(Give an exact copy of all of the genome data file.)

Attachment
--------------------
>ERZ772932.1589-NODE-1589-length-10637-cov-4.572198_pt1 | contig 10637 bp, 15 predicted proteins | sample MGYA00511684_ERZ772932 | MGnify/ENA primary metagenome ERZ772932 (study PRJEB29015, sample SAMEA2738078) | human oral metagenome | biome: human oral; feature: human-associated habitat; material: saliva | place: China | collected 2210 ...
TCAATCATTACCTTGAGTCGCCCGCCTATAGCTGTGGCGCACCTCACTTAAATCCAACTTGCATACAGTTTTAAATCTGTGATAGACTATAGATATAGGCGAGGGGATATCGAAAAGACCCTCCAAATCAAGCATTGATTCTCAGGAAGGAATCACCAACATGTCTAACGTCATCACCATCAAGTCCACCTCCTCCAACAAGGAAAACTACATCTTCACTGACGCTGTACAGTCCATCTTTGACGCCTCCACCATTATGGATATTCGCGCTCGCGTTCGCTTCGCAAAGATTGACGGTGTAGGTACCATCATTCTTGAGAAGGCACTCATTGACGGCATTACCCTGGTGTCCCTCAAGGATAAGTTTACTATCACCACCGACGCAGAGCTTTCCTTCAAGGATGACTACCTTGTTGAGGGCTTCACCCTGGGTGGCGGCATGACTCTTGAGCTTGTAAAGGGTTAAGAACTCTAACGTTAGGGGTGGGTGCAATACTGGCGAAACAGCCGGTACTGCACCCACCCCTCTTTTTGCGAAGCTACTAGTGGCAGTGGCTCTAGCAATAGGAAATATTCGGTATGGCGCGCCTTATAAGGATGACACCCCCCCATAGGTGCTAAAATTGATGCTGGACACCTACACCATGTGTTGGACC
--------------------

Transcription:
>ERZ772932.1589-NODE-1589-length-10637-cov-4.572198_pt1 | contig 10637 bp, 15 predicted proteins | sample MGYA00511684_ERZ772932 | MGnify/ENA primary metagenome ERZ772932 (study PRJEB29015, sample SAMEA2738078) | human oral metagenome | biome: human oral; feature: human-associated habitat; material: saliva | place: China | collected 2210 ...
TCAATCATTACCTTGAGTCGCCCGCCTATAGCTGTGGCGCACCTCACTTAAATCCAACTTGCATACAGTTTTAAATCTGTGATAGACTATAGATATAGGCGAGGGGATATCGAAAAGACCCTCCAAATCAAGCATTGATTCTCAGGAAGGAATCACCAACATGTCTAACGTCATCACCATCAAGTCCACCTCCTCCAACAAGGAAAACTACATCTTCACTGACGCTGTACAGTCCATCTTTGACGCCTCCACCATTATGGATATTCGCGCTCGCGTTCGCTTCGCAAAGATTGACGGTGTAGGTACCATCATTCTTGAGAAGGCACTCATTGACGGCATTACCCTGGTGTCCCTCAAGGATAAGTTTACTATCACCACCGACGCAGAGCTTTCCTTCAAGGATGACTACCTTGTTGAGGGCTTCACCCTGGGTGGCGGCATGACTCTTGAGCTTGTAAAGGGTTAAGAACTCTAACGTTAGGGGTGGGTGCAATACTGGCGAAACAGCCGGTACTGCACCCACCCCTCTTTTTGCGAAGCTACTAGTGGCAGTGGCTCTAGCAATAGGAAATATTCGGTATGGCGCGCCTTATAAGGATGACACCCCCCCATAGGTGCTAAAATTGATGCTGGACACCTACACCATGTGTTGGACC